Smart Talk Episode 4: Real-Time Data and Vector Databases

Smart Talk Episode 4: Real-Time Data and Vector Databases

General-purpose databases are changing to adapt to the new AI and GenAI workloads. Take Postgres which recently gained vector database extensions.

Should an AI technology stack include a specialized database or a general-purpose database that’s been extended to handle AI workloads, including the newest ones like LLMs, augmenting data, and handling both unstructured and structured data?

Host Dinesh Chandrasekhar, Chief Analyst & Founder of Stratola and special guest, Ajay Kulkarni, CEO and Co-founder of Timescale take the long view of how databases have changed to keep pace with new technology and new use cases. The number of databases has exploded but now the trend is moving the other way–toward simplicity.

Postgres is the example they use to analyze this trend and the newest use cases being brought to databases.

Their conversation covers a lot of ground as these topics show:

  • Origins of Timescale DB
  • Databases move toward simplification
  • Evolution of Postgres up to new vector and AI capabilities
  • Drivers of growing open-source adoption: costs and licensing
  • Embracing AI


Ajay Kulkarni, CEO and Co-founder of Timescale

Ajay Kulkarni is a seasoned serial entrepreneur and CEO. He is the CEO and Co-founder of Timescale, the leading database company for time-series, analytics, and AI. Under Ajay’s leadership, Timescale has been instrumental in building and powering the next wave of computing by delivering an elevated database experience for developers worldwide.

Prior to founding Timescale, Ajay was an accomplished entrepreneur whose previous company was acquired by GroupMe/Skype/Microsoft. He is also deeply committed to supporting and mentoring entrepreneurs and is always willing to lend his expertise to help aspiring founders achieve their goals.

Ajay’s vision, leadership, and commitment to excellence have been instrumental in driving Timescale’s success. The company is backed by some of the most prominent names in the venture capital industry, including Benchmark, NEA, Redpoint, Tiger Global, Icon Ventures, and Two Sigma Ventures, and is well-positioned for continued growth and success.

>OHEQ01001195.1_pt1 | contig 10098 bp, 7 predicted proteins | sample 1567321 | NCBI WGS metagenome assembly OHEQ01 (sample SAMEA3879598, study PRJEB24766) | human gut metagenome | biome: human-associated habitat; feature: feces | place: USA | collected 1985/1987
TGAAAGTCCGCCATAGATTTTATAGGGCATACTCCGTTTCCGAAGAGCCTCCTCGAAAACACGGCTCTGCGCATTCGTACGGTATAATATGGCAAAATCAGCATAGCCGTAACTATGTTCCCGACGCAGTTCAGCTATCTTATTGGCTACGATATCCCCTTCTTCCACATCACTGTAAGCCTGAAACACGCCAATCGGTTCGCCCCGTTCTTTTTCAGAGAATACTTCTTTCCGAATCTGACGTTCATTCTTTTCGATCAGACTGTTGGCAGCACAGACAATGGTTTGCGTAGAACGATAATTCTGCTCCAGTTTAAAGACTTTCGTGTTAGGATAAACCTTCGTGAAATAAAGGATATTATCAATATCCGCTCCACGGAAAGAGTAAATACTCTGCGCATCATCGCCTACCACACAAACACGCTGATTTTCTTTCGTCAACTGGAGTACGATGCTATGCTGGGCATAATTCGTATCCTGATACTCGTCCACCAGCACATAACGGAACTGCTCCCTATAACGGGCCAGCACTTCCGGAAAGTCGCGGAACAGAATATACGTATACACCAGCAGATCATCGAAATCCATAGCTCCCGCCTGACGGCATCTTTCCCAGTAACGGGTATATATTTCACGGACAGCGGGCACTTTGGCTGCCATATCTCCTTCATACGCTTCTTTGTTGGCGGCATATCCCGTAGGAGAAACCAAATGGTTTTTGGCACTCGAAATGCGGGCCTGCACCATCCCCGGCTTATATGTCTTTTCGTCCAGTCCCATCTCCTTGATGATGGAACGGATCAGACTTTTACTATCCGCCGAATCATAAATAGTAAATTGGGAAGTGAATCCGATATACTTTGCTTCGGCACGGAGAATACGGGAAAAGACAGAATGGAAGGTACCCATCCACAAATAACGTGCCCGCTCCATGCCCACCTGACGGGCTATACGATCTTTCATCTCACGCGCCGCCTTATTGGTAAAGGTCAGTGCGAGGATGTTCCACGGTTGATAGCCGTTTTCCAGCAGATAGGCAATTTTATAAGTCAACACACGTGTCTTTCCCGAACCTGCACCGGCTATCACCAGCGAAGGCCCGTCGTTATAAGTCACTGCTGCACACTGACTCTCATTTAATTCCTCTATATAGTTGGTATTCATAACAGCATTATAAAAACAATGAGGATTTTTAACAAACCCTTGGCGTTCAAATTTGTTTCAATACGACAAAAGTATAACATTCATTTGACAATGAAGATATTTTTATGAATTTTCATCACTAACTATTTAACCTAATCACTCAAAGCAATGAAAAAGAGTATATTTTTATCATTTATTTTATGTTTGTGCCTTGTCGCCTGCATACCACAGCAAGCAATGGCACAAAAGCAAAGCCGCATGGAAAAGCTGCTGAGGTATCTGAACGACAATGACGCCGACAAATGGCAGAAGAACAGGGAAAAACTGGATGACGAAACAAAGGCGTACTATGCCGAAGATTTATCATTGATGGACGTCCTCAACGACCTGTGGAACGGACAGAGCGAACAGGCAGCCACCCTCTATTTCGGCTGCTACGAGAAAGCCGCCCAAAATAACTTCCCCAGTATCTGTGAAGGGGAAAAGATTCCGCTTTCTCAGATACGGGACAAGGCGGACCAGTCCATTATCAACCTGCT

Host: Dinesh Chandrasekhar is a technology evangelist, a thought leader, and a seasoned IT industry analyst. With close to 30 years of experience, Dinesh has worked on B2B enterprise software as well as SaaS products delivering and marketing sophisticated solutions for customers with complex architectures. He has also defined and executed highly successful GTM strategies to launch several high-growth products into the market at various companies like LogicMonitor, Cloudera, Hortonworks, CA Technologies, Software AG, IBM etc. He is a prolific speaker, blogger, and a weekend coder. Dinesh holds an MBA degree from Santa Clara University and a Master’s degree in Computer Applications from the University of Madras. Currently, Dinesh runs his own company, Stratola, a customer-focused business strategy consulting and full-stack marketing services firm.


Watch Smart Talk Episode 1: The Data-in-Motion Ecosystem Landscape
Watch Smart Talk Episode 2: The Rise of GenAI Applications with Data-in-Motion
Watch Smart Talk Episode 3: Modern Data Pipelines and LLMs
View the data-in-motion ecosystem map here
Learn more about data-in-motion on RTInsights here

Dinesh Chandrasekhar

Hello and welcome to this episode of Smart Talk, a Data-in-Motion Leadership series. I’m your host Dinesh Chandrasekhar and today we have a very exciting guest, Ajay Kulkarni, of Timescale DB. He’s no stranger to the data world. He’s been working with databases for the last 30 years, and he founded Timescale DB almost seven years ago, and we are seeing some phenomenal news and updates from Timescale today, and I am super excited to have you on the show today. Welcome.

Ajay Kulkarni: 

Thank you for having me, of course.

Dinesh Chandrasekhar: 

So let’s kick it off by just asking you this very vanilla question. Tell us about Timescale. You know, I’m sure a lot of people know, but also for the folks in the audience that do not know who Timescale is it’d be really good to give a 30-second intro about you and the company.

Ajay Kulkarni (0:44): 

Yeah, Timescale, as you mentioned, we launched it about seven years ago. In that period of time, we’ve seen phenomenal growth, millions of active databases, 1000s of customers, probably 10x that in our community. Raised $180 million in funding from top investors, investors like  Benchmark, NEA, Redpoint, Tiger Global, Icon Ventures, and Two Sigma Ventures and yeah, we’re building the next great database company. We’re doing this by really anchoring on Postgres and making Postgres better for its core use case, but also other new use cases. We started off with time series. We just today launched some new open-source projects that make Postgres even better for AI workloads and vector. Vector workloads are outperforming Pinecone, but a high-level next for a database company. We’ve been on this ride for seven years, and every year it feels like another level in the rocket ship.